Trouble looms as senate probes health ministry over N4.6bn Ebola fund
The Senate Public Account Committee has sustained the damming verdict of the Auditor General for the Federation on the management of the N4.6bn fund meant to tackle the Ebola scourge in Nigeria by the Ministry of Health.
The Chairman of SPAC, Senator Matthew Urhoghide, said he gave the nod following the alleged refusal of the Ministry’s officials to honour the invitations of his panel despite series of invitations extended to them.
The AuGF had in his 2015 audit report, recommended that the Permanent Secretary of the Ministry should produce necessary documents, detailing the expenditure of the money.
Urhoghide, whose panel is scrutinising the 2015 AuGF report, alleged that the attitudes of the ministry officials had lent credence to recommendations of the Auditor General for the Federation.
The AuGF query reads, “Following the sudden outbreak of the Ebola disease in Nigeria and the determination of the Federal Government to contain and control the spread of the disease, a total sum of N4,887,079,750.00 was released to control the Ebola disease.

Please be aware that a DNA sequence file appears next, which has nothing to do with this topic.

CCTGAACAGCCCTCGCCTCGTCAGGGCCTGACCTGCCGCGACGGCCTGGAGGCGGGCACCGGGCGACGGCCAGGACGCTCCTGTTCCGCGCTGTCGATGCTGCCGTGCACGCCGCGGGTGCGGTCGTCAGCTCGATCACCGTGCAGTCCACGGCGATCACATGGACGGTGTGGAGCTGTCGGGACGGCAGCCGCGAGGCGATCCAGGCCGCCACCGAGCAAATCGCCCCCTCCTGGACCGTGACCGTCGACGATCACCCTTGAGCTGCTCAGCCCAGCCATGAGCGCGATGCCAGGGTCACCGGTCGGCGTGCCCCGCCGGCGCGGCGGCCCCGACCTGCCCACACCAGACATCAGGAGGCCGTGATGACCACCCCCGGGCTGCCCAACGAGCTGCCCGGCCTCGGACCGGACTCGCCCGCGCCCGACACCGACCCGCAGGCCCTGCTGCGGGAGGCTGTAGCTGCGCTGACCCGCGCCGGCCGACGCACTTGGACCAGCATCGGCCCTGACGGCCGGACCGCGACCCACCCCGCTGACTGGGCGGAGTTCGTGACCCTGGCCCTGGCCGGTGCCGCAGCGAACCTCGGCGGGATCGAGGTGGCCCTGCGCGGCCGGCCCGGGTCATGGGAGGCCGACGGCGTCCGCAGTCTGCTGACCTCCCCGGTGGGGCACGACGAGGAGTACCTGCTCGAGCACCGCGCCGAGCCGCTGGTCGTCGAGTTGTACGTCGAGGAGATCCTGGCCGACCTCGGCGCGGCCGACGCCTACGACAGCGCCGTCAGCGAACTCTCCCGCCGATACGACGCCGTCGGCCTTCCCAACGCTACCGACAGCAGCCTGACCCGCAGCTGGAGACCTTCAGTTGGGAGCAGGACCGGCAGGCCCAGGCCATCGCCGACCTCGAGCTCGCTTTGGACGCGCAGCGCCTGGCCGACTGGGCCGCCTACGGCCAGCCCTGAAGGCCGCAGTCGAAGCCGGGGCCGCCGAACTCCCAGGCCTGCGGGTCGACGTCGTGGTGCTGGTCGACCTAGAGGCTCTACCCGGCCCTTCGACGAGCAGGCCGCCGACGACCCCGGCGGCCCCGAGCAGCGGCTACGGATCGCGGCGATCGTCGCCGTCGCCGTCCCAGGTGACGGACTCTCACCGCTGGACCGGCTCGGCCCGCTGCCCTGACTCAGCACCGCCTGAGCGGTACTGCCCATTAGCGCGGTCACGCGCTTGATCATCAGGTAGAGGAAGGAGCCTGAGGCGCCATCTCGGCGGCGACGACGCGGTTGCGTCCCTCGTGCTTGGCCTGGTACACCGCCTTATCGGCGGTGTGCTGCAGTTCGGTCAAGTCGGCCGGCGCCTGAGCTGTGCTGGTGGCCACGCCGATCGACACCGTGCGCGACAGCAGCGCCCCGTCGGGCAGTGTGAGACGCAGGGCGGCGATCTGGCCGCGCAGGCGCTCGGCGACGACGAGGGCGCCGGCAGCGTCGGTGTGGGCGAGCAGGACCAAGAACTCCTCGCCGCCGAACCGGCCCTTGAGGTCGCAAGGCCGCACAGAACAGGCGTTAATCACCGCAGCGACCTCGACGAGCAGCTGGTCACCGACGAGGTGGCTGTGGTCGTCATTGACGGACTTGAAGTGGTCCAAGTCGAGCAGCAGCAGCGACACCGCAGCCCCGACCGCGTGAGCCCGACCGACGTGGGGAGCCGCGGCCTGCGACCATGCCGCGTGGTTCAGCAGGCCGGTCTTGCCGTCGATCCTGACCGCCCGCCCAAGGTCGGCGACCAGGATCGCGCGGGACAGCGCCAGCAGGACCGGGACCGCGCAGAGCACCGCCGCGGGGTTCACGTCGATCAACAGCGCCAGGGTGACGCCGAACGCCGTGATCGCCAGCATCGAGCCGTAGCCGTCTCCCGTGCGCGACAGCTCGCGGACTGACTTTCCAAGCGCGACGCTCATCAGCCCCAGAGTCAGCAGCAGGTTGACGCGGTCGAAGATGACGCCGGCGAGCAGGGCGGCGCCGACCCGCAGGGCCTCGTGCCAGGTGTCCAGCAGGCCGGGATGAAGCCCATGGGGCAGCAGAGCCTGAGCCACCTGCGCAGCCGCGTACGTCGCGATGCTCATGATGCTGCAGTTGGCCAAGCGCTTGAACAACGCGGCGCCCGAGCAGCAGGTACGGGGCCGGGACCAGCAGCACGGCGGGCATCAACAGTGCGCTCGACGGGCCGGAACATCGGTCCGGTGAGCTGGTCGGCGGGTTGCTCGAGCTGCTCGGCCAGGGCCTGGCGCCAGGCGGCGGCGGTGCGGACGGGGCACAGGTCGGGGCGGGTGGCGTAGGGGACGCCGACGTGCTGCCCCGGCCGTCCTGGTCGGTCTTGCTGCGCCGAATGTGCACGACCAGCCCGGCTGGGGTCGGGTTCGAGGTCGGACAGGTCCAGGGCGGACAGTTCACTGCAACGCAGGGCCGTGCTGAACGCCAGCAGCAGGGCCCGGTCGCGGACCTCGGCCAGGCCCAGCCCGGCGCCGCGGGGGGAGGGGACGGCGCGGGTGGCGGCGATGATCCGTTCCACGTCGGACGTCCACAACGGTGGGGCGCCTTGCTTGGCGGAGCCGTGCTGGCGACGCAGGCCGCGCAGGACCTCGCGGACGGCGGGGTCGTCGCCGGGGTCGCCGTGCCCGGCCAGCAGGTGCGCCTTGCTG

“The sum of N1,992,548,500.00 was released on 11th August 2014 while the balance of N2,894,531,250.00 was released on 4th November 2014.
“The funds were said to be kept in a commercial bank Account Number 0122391169.
“Information extracted from the Cash book and copies of Bank mandates made available to my officers showed that amounts totalling N954,680,339.86 were spent between 20th August and 21st December 2014.
“Regrettably, these figures could not be authenticated or verified owing to the refusal of the Federal Ministry of Health to release the Wema Bank statement of account, the bank reconciliation statements, relevant payment vouchers and other related documents for my examination.
“As such, I cannot confirm that the items were actually supplied, that they conformed with the contract quality specifications and that the elements of economy, efficiency and effectiveness were observed in awarding the contracts.
“Aside the contracts, there were other expenditures such as Duty Tour Allowances and Trainings, the details of which were equally not made available. Punch